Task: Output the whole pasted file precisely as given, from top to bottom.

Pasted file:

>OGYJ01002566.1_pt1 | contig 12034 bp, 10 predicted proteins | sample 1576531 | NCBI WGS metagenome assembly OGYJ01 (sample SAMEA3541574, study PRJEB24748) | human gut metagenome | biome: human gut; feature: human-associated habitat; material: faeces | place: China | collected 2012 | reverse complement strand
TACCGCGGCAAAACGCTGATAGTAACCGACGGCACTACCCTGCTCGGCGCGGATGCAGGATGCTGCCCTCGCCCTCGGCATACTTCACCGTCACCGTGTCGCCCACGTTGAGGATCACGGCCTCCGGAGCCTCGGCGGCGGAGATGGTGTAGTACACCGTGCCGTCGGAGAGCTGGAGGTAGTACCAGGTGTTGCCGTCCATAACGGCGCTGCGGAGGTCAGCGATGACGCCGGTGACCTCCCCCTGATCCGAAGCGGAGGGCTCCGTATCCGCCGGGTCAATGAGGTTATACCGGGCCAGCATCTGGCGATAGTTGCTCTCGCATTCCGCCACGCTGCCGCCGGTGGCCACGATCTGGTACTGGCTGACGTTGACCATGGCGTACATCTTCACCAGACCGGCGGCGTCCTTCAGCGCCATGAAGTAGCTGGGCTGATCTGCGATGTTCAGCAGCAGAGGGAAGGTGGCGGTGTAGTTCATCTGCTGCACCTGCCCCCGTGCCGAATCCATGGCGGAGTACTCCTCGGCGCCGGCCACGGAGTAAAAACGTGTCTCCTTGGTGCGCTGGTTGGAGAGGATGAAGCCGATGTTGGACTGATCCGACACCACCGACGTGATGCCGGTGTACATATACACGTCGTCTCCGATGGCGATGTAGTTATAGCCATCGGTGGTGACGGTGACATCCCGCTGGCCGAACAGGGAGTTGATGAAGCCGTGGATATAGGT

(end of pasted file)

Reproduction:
>OGYJ01002566.1_pt1 | contig 12034 bp, 10 predicted proteins | sample 1576531 | NCBI WGS metagenome assembly OGYJ01 (sample SAMEA3541574, study PRJEB24748) | human gut metagenome | biome: human gut; feature: human-associated habitat; material: faeces | place: China | collected 2012 | reverse complement strand
TACCGCGGCAAAACGCTGATAGTAACCGACGGCACTACCCTGCTCGGCGCGGATGCAGGATGCTGCCCTCGCCCTCGGCATACTTCACCGTCACCGTGTCGCCCACGTTGAGGATCACGGCCTCCGGAGCCTCGGCGGCGGAGATGGTGTAGTACACCGTGCCGTCGGAGAGCTGGAGGTAGTACCAGGTGTTGCCGTCCATAACGGCGCTGCGGAGGTCAGCGATGACGCCGGTGACCTCCCCCTGATCCGAAGCGGAGGGCTCCGTATCCGCCGGGTCAATGAGGTTATACCGGGCCAGCATCTGGCGATAGTTGCTCTCGCATTCCGCCACGCTGCCGCCGGTGGCCACGATCTGGTACTGGCTGACGTTGACCATGGCGTACATCTTCACCAGACCGGCGGCGTCCTTCAGCGCCATGAAGTAGCTGGGCTGATCTGCGATGTTCAGCAGCAGAGGGAAGGTGGCGGTGTAGTTCATCTGCTGCACCTGCCCCCGTGCCGAATCCATGGCGGAGTACTCCTCGGCGCCGGCCACGGAGTAAAAACGTGTCTCCTTGGTGCGCTGGTTGGAGAGGATGAAGCCGATGTTGGACTGATCCGACACCACCGACGTGATGCCGGTGTACATATACACGTCGTCTCCGATGGCGATGTAGTTATAGCCATCGGTGGTGACGGTGACATCCCGCTGGCCGAACAGGGAGTTGATGAAGCCGTGGATATAGGT